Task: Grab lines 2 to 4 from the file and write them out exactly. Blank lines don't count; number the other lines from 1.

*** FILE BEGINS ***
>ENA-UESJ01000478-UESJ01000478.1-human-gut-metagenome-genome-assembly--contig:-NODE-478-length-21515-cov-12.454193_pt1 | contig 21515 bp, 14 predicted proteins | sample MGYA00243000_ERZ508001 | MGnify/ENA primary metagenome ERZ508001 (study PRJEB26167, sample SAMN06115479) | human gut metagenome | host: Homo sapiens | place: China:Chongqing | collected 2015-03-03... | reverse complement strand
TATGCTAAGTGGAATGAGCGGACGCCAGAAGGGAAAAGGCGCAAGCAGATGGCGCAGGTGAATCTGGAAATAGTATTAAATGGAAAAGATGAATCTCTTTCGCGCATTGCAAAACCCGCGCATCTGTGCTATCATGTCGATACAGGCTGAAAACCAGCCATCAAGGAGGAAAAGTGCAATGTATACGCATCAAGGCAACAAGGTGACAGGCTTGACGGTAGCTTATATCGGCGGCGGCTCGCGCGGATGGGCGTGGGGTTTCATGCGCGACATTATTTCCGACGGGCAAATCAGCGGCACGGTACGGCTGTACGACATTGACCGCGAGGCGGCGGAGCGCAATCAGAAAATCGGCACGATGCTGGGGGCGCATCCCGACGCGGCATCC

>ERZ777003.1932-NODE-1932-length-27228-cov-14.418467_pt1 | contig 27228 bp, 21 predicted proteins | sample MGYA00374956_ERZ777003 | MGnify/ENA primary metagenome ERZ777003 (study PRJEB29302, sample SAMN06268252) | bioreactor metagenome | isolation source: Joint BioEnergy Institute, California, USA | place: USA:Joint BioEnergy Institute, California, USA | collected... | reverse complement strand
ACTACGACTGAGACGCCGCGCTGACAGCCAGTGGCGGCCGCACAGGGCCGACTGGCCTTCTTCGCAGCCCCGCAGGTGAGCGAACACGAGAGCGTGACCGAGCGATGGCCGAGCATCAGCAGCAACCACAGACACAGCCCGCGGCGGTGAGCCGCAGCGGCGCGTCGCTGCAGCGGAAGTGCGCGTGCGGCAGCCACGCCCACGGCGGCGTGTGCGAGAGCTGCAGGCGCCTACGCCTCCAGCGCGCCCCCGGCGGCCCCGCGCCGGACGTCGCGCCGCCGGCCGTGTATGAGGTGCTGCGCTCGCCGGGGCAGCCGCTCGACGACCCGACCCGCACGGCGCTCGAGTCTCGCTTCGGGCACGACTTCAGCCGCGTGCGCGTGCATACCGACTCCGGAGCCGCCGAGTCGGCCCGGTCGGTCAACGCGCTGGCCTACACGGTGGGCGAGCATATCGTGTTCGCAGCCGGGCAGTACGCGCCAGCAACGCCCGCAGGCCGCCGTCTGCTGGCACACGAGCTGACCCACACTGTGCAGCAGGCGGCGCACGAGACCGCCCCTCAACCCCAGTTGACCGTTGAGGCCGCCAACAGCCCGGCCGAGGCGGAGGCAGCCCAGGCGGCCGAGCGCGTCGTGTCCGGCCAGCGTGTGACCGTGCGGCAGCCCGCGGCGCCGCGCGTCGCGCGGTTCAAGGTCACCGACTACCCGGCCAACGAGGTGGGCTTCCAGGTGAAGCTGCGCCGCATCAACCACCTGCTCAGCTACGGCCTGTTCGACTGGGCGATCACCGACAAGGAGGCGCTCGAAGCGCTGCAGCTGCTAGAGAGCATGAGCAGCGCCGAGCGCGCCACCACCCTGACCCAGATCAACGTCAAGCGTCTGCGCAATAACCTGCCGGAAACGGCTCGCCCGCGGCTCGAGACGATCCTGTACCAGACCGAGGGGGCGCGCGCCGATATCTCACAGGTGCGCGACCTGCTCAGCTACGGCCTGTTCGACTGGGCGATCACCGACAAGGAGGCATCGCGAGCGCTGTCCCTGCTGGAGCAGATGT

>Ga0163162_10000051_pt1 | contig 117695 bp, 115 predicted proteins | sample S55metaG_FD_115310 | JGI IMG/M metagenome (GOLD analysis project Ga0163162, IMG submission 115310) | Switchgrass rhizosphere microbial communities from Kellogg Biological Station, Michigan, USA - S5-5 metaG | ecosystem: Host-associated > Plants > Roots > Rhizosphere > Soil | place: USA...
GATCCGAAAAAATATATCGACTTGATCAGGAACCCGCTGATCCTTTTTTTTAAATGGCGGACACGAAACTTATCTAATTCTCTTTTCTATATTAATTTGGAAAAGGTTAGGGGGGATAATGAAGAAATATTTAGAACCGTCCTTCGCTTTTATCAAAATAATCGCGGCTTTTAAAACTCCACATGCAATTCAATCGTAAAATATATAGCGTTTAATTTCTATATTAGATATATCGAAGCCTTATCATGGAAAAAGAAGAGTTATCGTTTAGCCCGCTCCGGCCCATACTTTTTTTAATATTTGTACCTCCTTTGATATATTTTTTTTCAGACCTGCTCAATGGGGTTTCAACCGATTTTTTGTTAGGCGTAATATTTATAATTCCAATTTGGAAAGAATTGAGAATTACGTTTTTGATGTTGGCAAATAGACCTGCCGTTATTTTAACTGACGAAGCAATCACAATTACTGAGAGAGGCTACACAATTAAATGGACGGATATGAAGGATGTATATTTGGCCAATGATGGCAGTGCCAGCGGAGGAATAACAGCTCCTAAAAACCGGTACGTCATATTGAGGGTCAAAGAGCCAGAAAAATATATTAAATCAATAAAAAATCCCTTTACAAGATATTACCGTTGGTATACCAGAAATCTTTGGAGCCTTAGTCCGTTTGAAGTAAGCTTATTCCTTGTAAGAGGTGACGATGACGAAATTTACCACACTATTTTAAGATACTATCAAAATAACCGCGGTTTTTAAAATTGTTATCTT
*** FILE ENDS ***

TATGCTAAGTGGAATGAGCGGACGCCAGAAGGGAAAAGGCGCAAGCAGATGGCGCAGGTGAATCTGGAAATAGTATTAAATGGAAAAGATGAATCTCTTTCGCGCATTGCAAAACCCGCGCATCTGTGCTATCATGTCGATACAGGCTGAAAACCAGCCATCAAGGAGGAAAAGTGCAATGTATACGCATCAAGGCAACAAGGTGACAGGCTTGACGGTAGCTTATATCGGCGGCGGCTCGCGCGGATGGGCGTGGGGTTTCATGCGCGACATTATTTCCGACGGGCAAATCAGCGGCACGGTACGGCTGTACGACATTGACCGCGAGGCGGCGGAGCGCAATCAGAAAATCGGCACGATGCTGGGGGCGCATCCCGACGCGGCATCC

>ERZ777003.1932-NODE-1932-length-27228-cov-14.418467_pt1 | contig 27228 bp, 21 predicted proteins | sample MGYA00374956_ERZ777003 | MGnify/ENA primary metagenome ERZ777003 (study PRJEB29302, sample SAMN06268252) | bioreactor metagenome | isolation source: Joint BioEnergy Institute, California, USA | place: USA:Joint BioEnergy Institute, California, USA | collected... | reverse complement strand
ACTACGACTGAGACGCCGCGCTGACAGCCAGTGGCGGCCGCACAGGGCCGACTGGCCTTCTTCGCAGCCCCGCAGGTGAGCGAACACGAGAGCGTGACCGAGCGATGGCCGAGCATCAGCAGCAACCACAGACACAGCCCGCGGCGGTGAGCCGCAGCGGCGCGTCGCTGCAGCGGAAGTGCGCGTGCGGCAGCCACGCCCACGGCGGCGTGTGCGAGAGCTGCAGGCGCCTACGCCTCCAGCGCGCCCCCGGCGGCCCCGCGCCGGACGTCGCGCCGCCGGCCGTGTATGAGGTGCTGCGCTCGCCGGGGCAGCCGCTCGACGACCCGACCCGCACGGCGCTCGAGTCTCGCTTCGGGCACGACTTCAGCCGCGTGCGCGTGCATACCGACTCCGGAGCCGCCGAGTCGGCCCGGTCGGTCAACGCGCTGGCCTACACGGTGGGCGAGCATATCGTGTTCGCAGCCGGGCAGTACGCGCCAGCAACGCCCGCAGGCCGCCGTCTGCTGGCACACGAGCTGACCCACACTGTGCAGCAGGCGGCGCACGAGACCGCCCCTCAACCCCAGTTGACCGTTGAGGCCGCCAACAGCCCGGCCGAGGCGGAGGCAGCCCAGGCGGCCGAGCGCGTCGTGTCCGGCCAGCGTGTGACCGTGCGGCAGCCCGCGGCGCCGCGCGTCGCGCGGTTCAAGGTCACCGACTACCCGGCCAACGAGGTGGGCTTCCAGGTGAAGCTGCGCCGCATCAACCACCTGCTCAGCTACGGCCTGTTCGACTGGGCGATCACCGACAAGGAGGCGCTCGAAGCGCTGCAGCTGCTAGAGAGCATGAGCAGCGCCGAGCGCGCCACCACCCTGACCCAGATCAACGTCAAGCGTCTGCGCAATAACCTGCCGGAAACGGCTCGCCCGCGGCTCGAGACGATCCTGTACCAGACCGAGGGGGCGCGCGCCGATATCTCACAGGTGCGCGACCTGCTCAGCTACGGCCTGTTCGACTGGGCGATCACCGACAAGGAGGCATCGCGAGCGCTGTCCCTGCTGGAGCAGATGT